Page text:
Holidaymakers stranded by the collapse of Thomas Cook, the world's oldest travel firm, desperately scrambled for information on Monday on how to get home, as Britain mounted its largest peacetime repatriation effort.
British Prime Minister Boris Johnson says the government was right not to bail out tour company Thomas Cook, arguing that travel firms should do more to ensure they don't collapse.
Thomas Cook, which began in 1841 with a one-day train excursion in England, has been struggling over the past few years.
Passengers who booked a package holiday are "ATOL" protected and can therefore claim a refund via the CAA, or rearrange flights with their respective travel agency if they booked through a company other than Thomas Cook.
22,000 jobs are at risk, 9,000 in the UK. Heat waves over the past couple of summers in Europe have also led many people to stay at home, while higher fuel and hotel costs have weighed on the travel business.
British Transport Minister Grant Shapps said the government had managed to "acquire planes from across the world" to get people home, and call centers had been established to answer travelers' queries. Today, the Chinese shareholder said it was "disappointed that Thomas Cook Group has not been able to find a viable solution for its proposed recapitalization".
"Thomas Cook customers in the United Kingdom yet to travel should not go to the airport as all flights leaving the United Kingdom have been cancelled".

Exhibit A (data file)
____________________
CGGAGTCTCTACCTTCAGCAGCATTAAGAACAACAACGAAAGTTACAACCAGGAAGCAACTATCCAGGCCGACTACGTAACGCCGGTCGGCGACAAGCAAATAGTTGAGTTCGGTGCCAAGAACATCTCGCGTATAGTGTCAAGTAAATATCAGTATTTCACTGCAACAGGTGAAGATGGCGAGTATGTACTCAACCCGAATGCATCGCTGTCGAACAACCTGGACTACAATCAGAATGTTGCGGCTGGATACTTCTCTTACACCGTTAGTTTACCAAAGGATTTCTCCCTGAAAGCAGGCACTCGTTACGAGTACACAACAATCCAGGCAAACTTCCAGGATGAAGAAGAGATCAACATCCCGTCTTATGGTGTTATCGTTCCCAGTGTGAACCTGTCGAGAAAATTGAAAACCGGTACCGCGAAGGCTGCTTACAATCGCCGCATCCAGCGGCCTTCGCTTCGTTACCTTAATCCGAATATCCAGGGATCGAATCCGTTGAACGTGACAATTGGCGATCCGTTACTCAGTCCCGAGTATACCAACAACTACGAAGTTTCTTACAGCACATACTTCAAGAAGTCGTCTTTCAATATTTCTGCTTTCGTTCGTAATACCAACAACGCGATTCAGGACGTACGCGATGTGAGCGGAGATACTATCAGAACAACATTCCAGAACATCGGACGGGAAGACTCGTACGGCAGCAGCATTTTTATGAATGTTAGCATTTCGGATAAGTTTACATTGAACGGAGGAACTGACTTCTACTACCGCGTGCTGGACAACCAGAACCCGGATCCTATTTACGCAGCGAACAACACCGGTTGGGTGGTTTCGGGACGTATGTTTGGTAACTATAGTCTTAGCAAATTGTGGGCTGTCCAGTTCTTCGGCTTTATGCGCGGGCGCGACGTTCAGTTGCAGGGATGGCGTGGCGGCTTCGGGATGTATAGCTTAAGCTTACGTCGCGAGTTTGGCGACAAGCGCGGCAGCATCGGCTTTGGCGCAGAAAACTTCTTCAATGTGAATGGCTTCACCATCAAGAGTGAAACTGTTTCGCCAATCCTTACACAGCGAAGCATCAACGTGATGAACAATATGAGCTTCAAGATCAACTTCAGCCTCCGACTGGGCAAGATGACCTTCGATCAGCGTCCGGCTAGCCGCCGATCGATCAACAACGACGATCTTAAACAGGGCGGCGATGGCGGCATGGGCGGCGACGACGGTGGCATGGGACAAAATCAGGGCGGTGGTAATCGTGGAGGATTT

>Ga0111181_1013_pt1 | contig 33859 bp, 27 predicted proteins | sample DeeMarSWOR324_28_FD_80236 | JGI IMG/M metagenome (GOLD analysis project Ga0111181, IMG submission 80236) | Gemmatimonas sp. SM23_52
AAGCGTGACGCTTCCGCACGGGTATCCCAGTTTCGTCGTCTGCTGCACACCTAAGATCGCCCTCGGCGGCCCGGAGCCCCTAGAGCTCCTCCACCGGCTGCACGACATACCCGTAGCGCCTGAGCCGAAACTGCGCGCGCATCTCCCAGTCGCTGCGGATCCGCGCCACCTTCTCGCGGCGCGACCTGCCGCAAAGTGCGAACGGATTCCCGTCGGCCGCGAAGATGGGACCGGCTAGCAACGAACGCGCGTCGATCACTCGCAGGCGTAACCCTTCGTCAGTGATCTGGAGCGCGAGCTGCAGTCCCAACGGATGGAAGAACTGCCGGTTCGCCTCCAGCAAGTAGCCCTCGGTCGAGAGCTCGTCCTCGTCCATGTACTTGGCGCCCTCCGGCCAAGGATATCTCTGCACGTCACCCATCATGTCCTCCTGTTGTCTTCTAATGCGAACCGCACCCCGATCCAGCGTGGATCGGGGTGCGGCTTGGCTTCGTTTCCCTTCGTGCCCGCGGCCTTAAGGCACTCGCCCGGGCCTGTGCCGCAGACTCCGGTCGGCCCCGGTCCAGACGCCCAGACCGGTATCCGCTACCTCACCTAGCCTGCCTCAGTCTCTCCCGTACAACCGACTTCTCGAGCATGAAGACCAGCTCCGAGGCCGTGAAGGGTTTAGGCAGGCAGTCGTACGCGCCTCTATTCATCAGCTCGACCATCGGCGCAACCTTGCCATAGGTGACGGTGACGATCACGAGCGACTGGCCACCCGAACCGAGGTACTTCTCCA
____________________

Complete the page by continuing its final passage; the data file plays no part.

Generations of customers entrusted their family holiday to Thomas Cook because our people kept our customers at the heart of the business and maintained our founder's spirit of innovation.
Tour company Thomas Cook collapses
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Some 20,000 of the Thomas Cook customers in Greece are on Crete, according to Michalis Vlatakis, the head of the island's union of tour operators, who described the collapse of Thomas Cook as a "7-magnitude quake", adding that the local tourism sector was "waiting for the tsunami".
The death of the ailing 178-year old company came after lengthy talks to broker a deal to save it.
Thomas Cook chief executive Peter Frankhauser said in a statement that management had worked exhaustively in the past few days to resolve the outstanding issues.
Online travel booker On the Beach Group Plc (LON:OTB) has told investors that it is working to help its customers that are now on holiday and had return flights with Thomas Cook Airlines Ltd, which along with other Thomas Cook Group Plc (LON:TCG) entities have entered compulsory liquidation. The carrier also said that, for now, flights will remain operational.
"We're continuing to concentrate on what we do best: flying our guests safely and punctually to their holidays", said managing director Ralf Teckentrup.
In August 2018, Fosun, a tourism group based in Hong Kong which already held a 12% share in the group, announced it would acquire 25% of Thomas Cook Airline and 75% equity of its tour operator for £450 million. With this, all bookings of the company were cancelled, leaving more than a lakh tourists stranded around the world. Now, it's also being asked to assess Thomas Cook's liquidation.